This is in Ghana's quest to find long term solution to the menace of solid waste by treating and generating power from the treated waste in the country.
The project is expected to help close the carbon cycle by developing the value chain of the process with the production and utilization of compost, which would be sold to farmers to boost agriculture and cut down on mineral fertilizer whilst improving the soil structure.
The Minister of Environment, Science, Technology and Innovation in Ghana, Kwabena Frimpong-Boateng who spoke at the ceremony on Tuesday, January 28, 2020, said the Plant is expected to be built and operated within four years as a pilot, after which 10 or more will be expected to be built within the next 10 to 20 years in different regions.
The Plant will be situated in Atwima Nwabiagya in the Ashanti Region.
Under the project, the Mr Frimpong-Boateng explained that the “sun and other biodegradable materials would be used to create and generate energy and biogas while plastics and other things would go through paralysis to also produce energy.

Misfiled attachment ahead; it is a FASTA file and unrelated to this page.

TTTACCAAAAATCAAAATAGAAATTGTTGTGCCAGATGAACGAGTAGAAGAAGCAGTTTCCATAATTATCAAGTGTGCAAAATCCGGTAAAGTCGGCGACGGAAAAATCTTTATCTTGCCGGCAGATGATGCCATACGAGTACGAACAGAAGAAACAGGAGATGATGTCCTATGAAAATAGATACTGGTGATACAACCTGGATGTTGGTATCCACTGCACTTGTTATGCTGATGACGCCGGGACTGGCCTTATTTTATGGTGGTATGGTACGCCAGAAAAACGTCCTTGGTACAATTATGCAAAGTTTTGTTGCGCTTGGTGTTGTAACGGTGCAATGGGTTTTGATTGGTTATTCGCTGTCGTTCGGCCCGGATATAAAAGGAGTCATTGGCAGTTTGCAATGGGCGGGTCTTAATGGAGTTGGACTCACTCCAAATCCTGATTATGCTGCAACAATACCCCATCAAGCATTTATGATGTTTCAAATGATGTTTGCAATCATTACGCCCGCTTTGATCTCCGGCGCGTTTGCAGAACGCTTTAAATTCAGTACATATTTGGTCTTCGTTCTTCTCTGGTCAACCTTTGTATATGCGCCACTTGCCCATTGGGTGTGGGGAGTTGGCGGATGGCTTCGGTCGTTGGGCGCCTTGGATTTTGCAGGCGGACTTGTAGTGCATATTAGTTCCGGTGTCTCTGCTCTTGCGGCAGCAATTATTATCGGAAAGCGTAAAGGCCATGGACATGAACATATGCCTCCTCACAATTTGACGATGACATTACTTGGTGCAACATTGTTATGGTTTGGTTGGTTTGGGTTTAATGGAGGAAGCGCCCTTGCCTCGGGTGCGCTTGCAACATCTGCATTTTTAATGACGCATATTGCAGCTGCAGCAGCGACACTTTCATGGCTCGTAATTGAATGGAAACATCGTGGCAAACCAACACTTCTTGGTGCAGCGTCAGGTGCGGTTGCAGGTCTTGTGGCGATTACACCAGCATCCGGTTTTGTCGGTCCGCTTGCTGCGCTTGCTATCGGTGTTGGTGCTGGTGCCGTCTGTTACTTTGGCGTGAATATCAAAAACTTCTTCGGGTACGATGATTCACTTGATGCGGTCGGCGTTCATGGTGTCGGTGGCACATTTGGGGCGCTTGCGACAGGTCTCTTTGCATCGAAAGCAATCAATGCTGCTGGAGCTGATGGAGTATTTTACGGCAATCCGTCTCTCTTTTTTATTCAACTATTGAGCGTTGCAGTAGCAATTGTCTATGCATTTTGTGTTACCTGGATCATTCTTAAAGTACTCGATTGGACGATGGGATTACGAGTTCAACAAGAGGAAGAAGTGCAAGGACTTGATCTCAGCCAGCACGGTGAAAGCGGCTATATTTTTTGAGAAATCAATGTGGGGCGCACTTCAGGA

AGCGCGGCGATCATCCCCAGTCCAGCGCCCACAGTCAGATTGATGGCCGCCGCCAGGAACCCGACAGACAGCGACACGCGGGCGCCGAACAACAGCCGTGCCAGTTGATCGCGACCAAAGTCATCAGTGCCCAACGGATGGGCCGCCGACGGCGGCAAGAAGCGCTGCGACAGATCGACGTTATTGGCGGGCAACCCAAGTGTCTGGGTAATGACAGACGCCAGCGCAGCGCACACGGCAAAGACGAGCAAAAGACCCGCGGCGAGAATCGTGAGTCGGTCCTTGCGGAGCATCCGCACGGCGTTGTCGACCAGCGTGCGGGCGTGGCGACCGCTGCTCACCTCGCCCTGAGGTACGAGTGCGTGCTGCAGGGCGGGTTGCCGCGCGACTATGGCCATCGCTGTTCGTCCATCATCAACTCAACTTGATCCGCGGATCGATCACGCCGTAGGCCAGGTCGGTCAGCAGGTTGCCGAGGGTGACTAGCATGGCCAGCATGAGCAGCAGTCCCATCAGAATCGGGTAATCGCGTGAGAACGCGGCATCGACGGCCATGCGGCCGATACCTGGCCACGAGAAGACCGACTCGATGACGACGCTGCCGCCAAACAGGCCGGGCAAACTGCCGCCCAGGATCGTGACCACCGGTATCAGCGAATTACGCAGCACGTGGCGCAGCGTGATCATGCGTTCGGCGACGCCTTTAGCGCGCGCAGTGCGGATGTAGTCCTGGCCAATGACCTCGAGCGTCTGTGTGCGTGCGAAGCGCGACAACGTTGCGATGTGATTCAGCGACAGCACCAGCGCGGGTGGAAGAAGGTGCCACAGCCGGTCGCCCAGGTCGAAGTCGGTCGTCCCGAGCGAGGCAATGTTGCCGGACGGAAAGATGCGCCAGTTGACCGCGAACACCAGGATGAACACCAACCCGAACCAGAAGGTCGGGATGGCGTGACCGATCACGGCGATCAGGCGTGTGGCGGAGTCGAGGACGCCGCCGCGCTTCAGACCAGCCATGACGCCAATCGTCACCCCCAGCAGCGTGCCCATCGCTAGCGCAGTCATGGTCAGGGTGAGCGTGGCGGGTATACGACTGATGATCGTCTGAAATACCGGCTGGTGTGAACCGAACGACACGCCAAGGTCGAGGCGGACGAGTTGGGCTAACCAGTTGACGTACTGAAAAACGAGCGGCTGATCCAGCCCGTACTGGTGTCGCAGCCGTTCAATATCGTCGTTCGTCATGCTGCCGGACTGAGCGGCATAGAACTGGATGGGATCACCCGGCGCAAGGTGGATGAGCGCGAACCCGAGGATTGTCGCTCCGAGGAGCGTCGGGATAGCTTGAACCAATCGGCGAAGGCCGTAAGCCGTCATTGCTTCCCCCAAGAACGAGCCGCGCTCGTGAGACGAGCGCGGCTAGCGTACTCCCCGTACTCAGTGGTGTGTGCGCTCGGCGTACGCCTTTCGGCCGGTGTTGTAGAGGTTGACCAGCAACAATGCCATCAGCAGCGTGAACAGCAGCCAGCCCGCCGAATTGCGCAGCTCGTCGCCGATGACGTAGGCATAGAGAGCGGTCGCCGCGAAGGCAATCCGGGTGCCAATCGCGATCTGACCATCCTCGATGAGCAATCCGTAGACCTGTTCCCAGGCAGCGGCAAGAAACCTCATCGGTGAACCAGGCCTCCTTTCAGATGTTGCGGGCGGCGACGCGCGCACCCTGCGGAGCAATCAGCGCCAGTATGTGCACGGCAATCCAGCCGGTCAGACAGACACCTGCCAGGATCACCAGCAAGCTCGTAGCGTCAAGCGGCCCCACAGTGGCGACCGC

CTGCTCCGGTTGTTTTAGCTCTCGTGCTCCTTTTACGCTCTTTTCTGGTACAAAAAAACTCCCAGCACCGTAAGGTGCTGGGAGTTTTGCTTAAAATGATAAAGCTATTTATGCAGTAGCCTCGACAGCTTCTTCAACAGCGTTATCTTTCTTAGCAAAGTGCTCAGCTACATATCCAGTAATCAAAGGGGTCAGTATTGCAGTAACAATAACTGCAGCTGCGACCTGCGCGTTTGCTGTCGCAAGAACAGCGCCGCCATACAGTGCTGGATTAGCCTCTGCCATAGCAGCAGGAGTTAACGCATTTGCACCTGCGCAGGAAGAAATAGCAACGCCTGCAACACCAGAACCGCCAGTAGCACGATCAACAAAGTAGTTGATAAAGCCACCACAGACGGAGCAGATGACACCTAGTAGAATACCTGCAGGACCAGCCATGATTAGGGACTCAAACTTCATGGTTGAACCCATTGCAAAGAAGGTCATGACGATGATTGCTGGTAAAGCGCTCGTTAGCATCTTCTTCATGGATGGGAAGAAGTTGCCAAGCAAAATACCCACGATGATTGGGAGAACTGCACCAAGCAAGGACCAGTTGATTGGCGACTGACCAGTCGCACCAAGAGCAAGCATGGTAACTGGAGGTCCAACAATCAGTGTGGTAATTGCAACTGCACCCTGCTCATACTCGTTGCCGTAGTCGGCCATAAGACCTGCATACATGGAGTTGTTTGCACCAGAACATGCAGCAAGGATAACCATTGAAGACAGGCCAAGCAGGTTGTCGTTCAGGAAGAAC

“We are involving all the universities that are engaged in energy production and the research institutions as well, who are expected to help lay the foundation that would help Ghana build its own energy systems in a few years’ time”, he added
“It is an environmental and sanitation project, which would help us clean our environment and generate energy that would compromise solar and would involve various sector Ministries, including the Local Government, Agriculture, Education, Energy and Sanitation.”
The Minister described the project as a reflection of Ghana-German cooperation, which was also tightening the relationship between the two countries.
He said the universities had a critical role to play to ensure that Ghana was able to turn its raw materials that were becoming a menace into a better source of alternative.